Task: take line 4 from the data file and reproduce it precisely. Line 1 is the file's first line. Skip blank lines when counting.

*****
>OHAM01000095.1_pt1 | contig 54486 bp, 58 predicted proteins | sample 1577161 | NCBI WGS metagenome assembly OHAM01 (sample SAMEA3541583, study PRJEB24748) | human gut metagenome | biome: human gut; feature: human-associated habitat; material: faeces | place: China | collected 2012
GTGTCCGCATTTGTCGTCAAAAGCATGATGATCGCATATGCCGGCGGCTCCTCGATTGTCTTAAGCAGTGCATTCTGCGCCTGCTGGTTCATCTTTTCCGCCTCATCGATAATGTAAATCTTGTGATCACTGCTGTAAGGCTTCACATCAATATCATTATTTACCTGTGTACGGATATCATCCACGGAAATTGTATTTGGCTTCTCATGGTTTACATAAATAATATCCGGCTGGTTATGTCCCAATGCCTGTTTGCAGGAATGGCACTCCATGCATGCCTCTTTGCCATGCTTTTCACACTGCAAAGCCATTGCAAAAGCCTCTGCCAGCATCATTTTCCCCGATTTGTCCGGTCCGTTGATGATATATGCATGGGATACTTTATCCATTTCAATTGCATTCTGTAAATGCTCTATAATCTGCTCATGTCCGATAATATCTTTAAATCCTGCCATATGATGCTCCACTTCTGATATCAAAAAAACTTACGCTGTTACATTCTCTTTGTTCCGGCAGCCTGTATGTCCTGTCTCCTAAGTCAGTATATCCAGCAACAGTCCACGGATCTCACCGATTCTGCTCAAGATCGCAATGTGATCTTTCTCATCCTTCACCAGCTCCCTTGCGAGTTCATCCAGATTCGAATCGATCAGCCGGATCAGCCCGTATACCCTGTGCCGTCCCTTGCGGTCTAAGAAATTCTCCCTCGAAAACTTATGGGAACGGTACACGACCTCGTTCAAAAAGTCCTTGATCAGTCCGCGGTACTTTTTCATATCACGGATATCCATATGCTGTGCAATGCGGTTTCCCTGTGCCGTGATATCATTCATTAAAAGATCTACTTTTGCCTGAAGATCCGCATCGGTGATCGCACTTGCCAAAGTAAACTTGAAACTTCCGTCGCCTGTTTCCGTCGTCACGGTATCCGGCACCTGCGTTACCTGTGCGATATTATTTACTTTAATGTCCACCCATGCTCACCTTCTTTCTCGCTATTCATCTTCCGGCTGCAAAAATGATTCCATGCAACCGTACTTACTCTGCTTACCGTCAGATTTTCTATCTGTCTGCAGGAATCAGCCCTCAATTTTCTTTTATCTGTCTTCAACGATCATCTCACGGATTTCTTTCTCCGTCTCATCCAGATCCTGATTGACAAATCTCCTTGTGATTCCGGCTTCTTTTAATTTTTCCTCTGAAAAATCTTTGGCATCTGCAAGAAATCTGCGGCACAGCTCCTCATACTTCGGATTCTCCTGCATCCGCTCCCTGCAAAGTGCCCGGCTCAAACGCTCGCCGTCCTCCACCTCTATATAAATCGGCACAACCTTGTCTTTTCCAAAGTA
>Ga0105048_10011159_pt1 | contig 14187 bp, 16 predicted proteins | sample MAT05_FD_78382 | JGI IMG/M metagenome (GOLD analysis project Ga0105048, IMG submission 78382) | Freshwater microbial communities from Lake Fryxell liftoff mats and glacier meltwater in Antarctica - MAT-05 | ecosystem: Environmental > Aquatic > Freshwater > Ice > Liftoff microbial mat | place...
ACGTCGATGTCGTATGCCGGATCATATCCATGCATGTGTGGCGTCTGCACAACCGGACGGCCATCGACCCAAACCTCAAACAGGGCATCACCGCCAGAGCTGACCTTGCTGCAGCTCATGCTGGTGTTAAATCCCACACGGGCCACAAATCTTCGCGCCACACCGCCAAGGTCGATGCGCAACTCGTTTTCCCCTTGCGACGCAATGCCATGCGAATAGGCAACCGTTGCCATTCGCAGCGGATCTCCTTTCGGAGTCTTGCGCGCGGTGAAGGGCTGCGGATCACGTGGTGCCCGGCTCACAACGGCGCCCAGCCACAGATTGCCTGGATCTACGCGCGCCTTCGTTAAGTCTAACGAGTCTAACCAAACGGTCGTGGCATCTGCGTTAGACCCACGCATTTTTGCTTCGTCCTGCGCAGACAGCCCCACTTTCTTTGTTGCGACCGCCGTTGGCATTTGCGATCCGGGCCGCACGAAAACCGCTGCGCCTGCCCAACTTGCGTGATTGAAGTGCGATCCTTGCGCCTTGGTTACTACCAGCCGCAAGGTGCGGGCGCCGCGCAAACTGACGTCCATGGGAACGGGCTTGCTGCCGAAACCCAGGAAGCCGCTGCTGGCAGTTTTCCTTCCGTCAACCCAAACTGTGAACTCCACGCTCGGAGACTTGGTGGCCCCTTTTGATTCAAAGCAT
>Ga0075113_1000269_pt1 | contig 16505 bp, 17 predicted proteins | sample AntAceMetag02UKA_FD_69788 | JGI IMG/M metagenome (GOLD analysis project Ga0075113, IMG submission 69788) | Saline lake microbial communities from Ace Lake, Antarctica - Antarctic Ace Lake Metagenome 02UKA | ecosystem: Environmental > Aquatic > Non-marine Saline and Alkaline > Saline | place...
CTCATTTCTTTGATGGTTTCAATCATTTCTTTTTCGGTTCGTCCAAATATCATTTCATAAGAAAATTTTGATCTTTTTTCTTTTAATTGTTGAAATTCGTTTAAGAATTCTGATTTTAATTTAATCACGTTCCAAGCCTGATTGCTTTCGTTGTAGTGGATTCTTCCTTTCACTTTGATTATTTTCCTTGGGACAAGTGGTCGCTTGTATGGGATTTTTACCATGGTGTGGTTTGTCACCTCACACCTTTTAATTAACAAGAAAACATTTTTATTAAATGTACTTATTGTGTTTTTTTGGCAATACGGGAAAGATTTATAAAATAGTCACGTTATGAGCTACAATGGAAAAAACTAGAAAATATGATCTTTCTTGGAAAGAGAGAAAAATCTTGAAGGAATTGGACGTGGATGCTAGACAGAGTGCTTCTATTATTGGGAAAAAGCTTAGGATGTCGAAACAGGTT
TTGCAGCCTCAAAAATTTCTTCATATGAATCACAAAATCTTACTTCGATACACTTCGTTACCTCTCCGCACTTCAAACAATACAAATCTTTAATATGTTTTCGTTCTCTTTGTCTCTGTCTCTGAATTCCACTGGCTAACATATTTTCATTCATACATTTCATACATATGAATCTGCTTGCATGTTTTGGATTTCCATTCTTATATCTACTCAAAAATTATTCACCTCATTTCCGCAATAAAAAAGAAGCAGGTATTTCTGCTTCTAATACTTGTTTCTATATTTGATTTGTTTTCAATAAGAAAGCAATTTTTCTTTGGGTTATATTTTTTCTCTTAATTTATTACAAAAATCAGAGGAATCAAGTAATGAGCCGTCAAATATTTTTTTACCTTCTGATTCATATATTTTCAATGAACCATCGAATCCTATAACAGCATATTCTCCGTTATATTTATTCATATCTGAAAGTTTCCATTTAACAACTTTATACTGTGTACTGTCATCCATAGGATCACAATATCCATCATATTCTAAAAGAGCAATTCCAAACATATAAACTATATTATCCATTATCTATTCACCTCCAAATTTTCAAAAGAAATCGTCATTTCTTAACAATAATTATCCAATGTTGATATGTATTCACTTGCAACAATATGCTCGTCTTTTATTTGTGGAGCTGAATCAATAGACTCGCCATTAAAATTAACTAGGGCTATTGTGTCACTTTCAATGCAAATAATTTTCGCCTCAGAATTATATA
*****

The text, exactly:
ACGTCGATGTCGTATGCCGGATCATATCCATGCATGTGTGGCGTCTGCACAACCGGACGGCCATCGACCCAAACCTCAAACAGGGCATCACCGCCAGAGCTGACCTTGCTGCAGCTCATGCTGGTGTTAAATCCCACACGGGCCACAAATCTTCGCGCCACACCGCCAAGGTCGATGCGCAACTCGTTTTCCCCTTGCGACGCAATGCCATGCGAATAGGCAACCGTTGCCATTCGCAGCGGATCTCCTTTCGGAGTCTTGCGCGCGGTGAAGGGCTGCGGATCACGTGGTGCCCGGCTCACAACGGCGCCCAGCCACAGATTGCCTGGATCTACGCGCGCCTTCGTTAAGTCTAACGAGTCTAACCAAACGGTCGTGGCATCTGCGTTAGACCCACGCATTTTTGCTTCGTCCTGCGCAGACAGCCCCACTTTCTTTGTTGCGACCGCCGTTGGCATTTGCGATCCGGGCCGCACGAAAACCGCTGCGCCTGCCCAACTTGCGTGATTGAAGTGCGATCCTTGCGCCTTGGTTACTACCAGCCGCAAGGTGCGGGCGCCGCGCAAACTGACGTCCATGGGAACGGGCTTGCTGCCGAAACCCAGGAAGCCGCTGCTGGCAGTTTTCCTTCCGTCAACCCAAACTGTGAACTCCACGCTCGGAGACTTGGTGGCCCCTTTTGATTCAAAGCAT